Car sales in China have fallen on a year-over-year basis for 11 consecutive months. The automotive industry is among the biggest consumers of metals like steel, aluminum, and copper. So, it goes without saying that plummeting car sales in China would negatively impact the country’s metal demand. But the impact varies for different metals.
While China is the world’s biggest automotive market, the percentage share of the automotive sector in its aggregate steel demand is much lower as compared to developed markets like the United States. The real estate and infrastructure sectors account for the majority of steel demand in China. The real estate and infrastructure sectors have been supported by the Chinese government’s stimulus measures. Notably, Chinese steel production is running at record levels. Its steel exports have also been under check, suggesting strong domestic steel demand. Chinese steel prices have been reasonably strong this year.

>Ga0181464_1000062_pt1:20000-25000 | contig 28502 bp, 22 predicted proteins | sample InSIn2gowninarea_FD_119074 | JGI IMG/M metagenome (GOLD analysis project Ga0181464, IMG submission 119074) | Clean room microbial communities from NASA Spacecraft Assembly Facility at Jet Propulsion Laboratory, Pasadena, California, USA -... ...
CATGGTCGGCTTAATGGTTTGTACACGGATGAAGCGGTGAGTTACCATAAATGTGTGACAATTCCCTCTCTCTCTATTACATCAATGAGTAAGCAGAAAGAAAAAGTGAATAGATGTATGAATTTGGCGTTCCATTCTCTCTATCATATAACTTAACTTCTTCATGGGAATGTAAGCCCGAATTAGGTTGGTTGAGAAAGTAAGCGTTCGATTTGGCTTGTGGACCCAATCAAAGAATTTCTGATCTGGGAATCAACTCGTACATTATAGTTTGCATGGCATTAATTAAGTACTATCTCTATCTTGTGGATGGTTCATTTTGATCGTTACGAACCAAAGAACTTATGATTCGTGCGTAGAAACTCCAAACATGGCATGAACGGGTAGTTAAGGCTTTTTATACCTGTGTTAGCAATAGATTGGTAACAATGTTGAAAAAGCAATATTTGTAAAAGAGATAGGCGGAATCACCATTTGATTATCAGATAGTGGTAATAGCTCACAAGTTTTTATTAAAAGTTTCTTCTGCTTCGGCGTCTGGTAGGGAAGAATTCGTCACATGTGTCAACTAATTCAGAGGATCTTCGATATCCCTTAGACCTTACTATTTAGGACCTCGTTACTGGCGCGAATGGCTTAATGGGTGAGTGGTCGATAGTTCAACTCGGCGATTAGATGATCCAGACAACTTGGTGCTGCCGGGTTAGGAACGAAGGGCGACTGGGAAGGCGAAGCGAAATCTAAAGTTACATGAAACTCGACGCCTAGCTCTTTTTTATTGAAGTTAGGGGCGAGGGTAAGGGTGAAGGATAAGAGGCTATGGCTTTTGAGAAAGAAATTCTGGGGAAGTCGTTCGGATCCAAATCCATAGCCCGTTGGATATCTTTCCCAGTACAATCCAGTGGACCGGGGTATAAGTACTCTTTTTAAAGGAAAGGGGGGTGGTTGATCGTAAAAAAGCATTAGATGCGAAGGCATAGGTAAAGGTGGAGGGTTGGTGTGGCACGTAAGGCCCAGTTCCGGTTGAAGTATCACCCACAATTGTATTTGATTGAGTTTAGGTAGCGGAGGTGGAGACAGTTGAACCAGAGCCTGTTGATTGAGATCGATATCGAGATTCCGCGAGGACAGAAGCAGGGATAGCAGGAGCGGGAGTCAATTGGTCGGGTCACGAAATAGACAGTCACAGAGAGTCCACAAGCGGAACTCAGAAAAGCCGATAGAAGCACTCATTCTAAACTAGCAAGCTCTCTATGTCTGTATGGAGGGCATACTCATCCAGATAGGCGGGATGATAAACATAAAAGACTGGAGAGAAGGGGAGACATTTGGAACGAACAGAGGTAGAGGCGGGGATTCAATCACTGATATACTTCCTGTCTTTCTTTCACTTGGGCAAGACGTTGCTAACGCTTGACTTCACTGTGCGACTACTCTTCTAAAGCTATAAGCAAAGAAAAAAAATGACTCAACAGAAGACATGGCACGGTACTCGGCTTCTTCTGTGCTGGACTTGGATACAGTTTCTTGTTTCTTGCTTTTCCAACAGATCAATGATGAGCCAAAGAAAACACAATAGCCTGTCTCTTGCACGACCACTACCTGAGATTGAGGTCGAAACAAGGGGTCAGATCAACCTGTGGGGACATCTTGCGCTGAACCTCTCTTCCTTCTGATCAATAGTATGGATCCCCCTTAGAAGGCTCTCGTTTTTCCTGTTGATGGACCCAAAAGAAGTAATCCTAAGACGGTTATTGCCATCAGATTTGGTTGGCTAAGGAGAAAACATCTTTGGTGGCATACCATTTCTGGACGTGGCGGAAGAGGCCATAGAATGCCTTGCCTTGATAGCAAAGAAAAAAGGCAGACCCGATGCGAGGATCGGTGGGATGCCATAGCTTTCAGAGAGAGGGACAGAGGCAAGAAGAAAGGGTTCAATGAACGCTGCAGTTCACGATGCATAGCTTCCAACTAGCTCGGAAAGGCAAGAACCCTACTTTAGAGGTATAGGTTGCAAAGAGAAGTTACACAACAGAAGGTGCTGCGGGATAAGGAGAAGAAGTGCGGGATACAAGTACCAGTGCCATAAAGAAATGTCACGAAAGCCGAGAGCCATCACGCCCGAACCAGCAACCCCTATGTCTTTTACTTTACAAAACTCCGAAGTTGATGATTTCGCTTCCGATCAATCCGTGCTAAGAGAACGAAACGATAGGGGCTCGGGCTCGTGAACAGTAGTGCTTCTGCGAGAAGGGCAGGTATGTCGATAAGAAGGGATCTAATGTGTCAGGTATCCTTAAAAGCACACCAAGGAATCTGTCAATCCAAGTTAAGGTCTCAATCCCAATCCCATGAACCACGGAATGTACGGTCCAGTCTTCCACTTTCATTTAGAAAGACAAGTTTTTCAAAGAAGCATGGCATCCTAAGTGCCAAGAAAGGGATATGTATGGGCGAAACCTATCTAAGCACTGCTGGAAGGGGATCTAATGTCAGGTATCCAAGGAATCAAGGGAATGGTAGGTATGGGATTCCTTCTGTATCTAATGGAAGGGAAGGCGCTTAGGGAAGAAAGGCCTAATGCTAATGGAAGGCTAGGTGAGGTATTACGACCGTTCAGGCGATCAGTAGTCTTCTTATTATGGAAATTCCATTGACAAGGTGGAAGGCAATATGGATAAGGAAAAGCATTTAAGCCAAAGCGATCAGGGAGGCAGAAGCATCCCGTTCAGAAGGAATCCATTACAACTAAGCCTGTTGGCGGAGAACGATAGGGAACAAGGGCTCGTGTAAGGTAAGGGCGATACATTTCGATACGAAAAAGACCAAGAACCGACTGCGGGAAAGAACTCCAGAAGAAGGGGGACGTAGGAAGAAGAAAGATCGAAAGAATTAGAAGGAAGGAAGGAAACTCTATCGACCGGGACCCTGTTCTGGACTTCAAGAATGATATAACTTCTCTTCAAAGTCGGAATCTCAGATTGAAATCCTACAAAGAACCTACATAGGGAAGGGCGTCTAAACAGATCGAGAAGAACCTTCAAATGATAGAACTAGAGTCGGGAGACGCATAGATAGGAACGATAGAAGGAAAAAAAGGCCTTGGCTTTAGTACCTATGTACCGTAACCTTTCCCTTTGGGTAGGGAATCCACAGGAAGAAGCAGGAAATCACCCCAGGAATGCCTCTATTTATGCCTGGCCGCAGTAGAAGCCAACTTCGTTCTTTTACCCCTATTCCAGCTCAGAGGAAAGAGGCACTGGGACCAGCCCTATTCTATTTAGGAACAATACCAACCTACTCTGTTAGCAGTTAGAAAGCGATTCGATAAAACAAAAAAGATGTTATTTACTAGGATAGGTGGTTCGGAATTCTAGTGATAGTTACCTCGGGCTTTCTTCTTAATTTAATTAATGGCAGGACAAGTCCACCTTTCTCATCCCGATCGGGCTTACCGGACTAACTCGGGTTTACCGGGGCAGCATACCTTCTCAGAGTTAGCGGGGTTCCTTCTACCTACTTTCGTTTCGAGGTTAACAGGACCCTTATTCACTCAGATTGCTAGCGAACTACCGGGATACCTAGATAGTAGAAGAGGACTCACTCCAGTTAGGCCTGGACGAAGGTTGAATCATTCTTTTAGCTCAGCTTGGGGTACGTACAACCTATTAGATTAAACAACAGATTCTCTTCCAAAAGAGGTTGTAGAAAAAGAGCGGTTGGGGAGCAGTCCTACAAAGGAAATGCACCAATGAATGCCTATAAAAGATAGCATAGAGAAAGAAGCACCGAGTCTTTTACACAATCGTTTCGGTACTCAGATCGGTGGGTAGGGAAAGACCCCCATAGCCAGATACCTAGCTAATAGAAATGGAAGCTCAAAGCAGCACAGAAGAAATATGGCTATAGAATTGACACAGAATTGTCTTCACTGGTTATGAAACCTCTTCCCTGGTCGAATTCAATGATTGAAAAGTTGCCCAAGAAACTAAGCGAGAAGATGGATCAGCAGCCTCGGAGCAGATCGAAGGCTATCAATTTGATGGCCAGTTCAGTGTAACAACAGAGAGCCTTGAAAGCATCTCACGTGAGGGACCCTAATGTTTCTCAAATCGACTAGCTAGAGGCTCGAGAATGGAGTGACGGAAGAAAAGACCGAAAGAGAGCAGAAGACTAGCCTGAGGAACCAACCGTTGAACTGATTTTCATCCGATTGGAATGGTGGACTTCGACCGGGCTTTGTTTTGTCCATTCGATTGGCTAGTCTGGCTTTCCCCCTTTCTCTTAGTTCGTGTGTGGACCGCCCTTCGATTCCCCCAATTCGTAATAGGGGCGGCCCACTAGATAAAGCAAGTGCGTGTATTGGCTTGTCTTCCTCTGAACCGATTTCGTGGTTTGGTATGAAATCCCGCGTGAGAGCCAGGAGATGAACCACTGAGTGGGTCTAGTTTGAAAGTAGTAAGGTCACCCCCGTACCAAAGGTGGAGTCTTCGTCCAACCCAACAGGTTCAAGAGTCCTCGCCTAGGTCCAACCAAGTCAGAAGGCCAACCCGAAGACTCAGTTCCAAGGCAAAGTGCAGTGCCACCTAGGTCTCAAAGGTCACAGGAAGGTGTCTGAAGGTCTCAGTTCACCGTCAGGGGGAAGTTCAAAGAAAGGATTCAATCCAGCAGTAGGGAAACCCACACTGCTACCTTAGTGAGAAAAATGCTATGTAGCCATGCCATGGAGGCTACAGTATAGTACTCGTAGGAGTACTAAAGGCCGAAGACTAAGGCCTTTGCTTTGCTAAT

While President Trump’s Section 232 tariffs were expected to revive US steel companies, last month leading steel companies like U.S. Steel (X), Nucor (NUE), and AK Steel (AKS) fell to 52-week lows. However, steel stocks have rebounded this month, and U.S. Steel and AK Steel have gained 21% and 25%, respectively, in June.
Aluminum is a different story, and Chinese aluminum exports hit a record high last year. Plus, the current run rate suggests exports are on track for another record year in 2019. The surge in Chinese aluminum exports is coming at a time when the country’s aluminum production in the first four months is similar to the corresponding period in 2018. The automotive industry is among the biggest aluminum consumer, so sagging demand from the sector has hurt China’s aluminum demand, which is also visible in the divergence between its aluminum production and exports.